The number of clinical negligence payments health boards across Scotland have been forced to make has almost doubled in the last year, according to new figures.
A total of 244 cases in 2011-12 resulted in payments being made, Health Secretary Nicola Sturgeon revealed in response to a written parliamentary question from Liberal Democrat MSP Alison McInnes, up from 133 the previous year.
However, spend on clinical negligence claims by NHS Scotland has more than halved from £60.7m in 2010-11 to £27.19m twelve months on, the figures, released this week, illustrate.
It comes in the wake of reports today showing the number of patients in accident and emergency departments throughout the county having to wait in excess of 12 hours to be seen has more than doubled over the past four years.
NHS Greater Glasgow and Clyde witnessed the largest number of compensation payments as a consequence of clinical negligence with 72 made last year compared to 44 in 2010-11.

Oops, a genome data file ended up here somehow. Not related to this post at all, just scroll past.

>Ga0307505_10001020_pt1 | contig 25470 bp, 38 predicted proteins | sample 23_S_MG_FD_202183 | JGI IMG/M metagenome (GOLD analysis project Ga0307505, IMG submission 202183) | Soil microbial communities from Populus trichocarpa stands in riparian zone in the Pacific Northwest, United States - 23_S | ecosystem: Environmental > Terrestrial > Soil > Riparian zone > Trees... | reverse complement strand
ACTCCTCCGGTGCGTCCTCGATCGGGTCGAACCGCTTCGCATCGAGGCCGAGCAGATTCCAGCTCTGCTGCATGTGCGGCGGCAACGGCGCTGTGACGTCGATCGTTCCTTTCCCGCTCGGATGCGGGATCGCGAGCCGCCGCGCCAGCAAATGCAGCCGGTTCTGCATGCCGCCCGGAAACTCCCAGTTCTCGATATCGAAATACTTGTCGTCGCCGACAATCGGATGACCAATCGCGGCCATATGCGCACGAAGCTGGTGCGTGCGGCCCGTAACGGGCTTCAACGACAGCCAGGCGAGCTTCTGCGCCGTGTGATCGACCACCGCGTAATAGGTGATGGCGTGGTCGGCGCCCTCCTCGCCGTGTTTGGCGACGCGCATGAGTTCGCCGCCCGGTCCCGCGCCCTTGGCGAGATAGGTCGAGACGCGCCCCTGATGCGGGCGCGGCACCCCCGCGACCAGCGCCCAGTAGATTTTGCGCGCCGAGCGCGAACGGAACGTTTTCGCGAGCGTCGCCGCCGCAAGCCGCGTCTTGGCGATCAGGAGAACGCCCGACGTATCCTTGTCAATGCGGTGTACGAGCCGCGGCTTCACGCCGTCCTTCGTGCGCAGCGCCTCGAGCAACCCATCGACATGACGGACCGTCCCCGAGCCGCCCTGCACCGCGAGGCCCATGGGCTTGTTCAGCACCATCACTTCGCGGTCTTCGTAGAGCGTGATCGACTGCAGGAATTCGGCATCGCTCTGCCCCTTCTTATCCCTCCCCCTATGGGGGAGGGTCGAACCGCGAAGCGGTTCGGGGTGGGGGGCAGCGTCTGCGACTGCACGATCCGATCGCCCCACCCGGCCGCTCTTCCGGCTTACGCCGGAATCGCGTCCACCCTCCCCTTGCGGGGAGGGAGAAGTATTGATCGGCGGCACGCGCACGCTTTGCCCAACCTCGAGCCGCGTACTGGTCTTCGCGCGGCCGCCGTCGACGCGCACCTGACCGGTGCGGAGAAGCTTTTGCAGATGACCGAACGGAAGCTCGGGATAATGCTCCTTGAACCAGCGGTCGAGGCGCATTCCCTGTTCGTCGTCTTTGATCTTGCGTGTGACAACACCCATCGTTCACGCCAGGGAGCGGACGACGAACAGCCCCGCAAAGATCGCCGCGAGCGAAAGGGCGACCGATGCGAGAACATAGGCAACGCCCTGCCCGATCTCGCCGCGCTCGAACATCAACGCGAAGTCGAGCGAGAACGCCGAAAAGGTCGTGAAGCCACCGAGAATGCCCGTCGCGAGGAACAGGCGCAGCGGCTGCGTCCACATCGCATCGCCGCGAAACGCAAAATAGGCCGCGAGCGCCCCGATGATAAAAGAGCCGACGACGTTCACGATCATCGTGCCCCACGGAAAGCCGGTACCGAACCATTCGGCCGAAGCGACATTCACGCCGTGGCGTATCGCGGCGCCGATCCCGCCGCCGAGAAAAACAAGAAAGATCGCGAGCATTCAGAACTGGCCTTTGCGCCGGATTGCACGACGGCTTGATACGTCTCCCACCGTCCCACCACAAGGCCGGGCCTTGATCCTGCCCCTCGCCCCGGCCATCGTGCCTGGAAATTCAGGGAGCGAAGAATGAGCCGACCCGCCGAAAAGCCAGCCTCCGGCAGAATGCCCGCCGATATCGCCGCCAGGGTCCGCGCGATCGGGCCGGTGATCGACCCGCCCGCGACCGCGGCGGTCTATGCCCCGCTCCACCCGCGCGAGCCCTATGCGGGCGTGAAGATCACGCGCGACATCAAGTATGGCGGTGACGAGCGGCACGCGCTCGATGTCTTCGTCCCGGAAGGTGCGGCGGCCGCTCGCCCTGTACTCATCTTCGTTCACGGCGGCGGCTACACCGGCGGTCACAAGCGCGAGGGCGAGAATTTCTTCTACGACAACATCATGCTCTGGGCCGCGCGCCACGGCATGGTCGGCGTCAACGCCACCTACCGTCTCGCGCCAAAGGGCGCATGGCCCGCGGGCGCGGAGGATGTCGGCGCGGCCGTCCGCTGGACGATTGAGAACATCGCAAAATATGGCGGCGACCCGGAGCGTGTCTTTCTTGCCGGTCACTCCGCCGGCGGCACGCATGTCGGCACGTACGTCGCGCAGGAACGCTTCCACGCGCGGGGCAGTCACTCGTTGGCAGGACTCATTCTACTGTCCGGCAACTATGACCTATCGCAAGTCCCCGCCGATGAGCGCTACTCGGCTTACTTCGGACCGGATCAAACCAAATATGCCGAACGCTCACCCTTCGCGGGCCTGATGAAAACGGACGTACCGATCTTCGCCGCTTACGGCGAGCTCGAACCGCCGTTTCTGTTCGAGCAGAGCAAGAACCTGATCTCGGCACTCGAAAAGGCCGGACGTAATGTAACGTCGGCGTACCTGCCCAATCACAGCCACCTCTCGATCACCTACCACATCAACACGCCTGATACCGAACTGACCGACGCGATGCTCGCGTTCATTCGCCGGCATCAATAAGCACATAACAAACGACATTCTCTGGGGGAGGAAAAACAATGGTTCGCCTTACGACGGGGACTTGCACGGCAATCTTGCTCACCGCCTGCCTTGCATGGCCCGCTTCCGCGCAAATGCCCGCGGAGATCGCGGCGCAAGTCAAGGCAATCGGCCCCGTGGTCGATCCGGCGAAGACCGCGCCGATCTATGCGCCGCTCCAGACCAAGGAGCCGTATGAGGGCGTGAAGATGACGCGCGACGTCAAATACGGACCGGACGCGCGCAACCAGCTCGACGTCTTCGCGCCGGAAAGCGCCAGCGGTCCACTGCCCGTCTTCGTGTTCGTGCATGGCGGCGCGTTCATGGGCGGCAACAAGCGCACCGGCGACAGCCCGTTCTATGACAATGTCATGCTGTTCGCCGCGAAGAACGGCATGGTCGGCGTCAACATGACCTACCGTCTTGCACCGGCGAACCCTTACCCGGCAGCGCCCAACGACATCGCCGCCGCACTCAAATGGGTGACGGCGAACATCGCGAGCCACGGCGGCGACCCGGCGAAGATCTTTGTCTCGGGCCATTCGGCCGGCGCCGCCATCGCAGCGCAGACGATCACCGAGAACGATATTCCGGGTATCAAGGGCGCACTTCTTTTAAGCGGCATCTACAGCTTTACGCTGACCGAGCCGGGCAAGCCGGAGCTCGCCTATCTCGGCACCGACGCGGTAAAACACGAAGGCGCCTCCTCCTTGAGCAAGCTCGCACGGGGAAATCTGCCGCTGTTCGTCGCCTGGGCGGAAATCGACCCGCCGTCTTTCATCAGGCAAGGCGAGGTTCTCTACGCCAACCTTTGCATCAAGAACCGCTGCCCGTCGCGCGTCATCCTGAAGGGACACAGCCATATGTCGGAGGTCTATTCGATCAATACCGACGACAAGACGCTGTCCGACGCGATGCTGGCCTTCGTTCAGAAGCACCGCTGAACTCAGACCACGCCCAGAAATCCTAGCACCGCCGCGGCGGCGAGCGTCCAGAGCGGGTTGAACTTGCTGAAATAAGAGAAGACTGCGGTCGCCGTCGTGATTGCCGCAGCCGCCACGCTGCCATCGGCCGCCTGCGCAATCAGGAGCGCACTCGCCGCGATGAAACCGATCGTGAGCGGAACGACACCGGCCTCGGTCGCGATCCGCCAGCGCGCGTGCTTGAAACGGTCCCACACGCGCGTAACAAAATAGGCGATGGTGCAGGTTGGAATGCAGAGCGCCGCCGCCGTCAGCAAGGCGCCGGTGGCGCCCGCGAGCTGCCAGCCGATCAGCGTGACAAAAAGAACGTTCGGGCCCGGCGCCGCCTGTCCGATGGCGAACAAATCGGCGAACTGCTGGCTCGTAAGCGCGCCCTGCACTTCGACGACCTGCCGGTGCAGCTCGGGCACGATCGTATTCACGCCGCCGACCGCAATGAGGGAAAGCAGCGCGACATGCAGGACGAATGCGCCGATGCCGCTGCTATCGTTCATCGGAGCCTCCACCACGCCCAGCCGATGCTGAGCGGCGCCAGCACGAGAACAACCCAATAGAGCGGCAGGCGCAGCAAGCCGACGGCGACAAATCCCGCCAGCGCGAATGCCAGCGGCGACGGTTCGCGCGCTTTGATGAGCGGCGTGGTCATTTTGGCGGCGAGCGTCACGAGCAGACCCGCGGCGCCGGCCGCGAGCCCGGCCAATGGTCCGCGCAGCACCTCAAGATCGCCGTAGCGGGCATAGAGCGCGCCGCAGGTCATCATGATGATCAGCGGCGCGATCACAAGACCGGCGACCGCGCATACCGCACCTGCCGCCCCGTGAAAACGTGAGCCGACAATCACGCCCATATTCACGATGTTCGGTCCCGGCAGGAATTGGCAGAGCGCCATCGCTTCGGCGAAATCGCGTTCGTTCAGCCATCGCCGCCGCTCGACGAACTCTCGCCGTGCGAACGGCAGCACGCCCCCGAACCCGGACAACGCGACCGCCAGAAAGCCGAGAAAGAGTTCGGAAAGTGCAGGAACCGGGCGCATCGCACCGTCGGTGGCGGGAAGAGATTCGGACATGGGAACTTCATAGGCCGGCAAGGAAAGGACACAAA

NHS Lothian paid out on 27 occasions, NHS Grampian on 25, and NHS Ayrshire and Arran in 22 cases in the most recent year on record.
Fluctuations in the actual overall sums paid out year-on-year often come down to the number of high value settlements that arise in any one period with 25 claims in 2010-11 alone prompting payments in excess of £1m.
A Scottish Government spokeswoman said: “The Scottish Government is committed to making sure that all patients receive high quality care from our NHS and that is why we introduced a national patient safety programme to improve the safety and quality of care for patients in Scotland.
“The Scottish Patient Safety Programme has been introduced in all Scottish acute hospitals and aims to reduce healthcare associated infection, reduce adverse surgical incidents, decrease adverse drug events, improve critical care outcomes and improve organisational and leadership culture on safety.
“It is vital that when clinical negligence claims do arise, NHS Boards learn from these cases and put steps in place to ensure that there is no repeat in future.”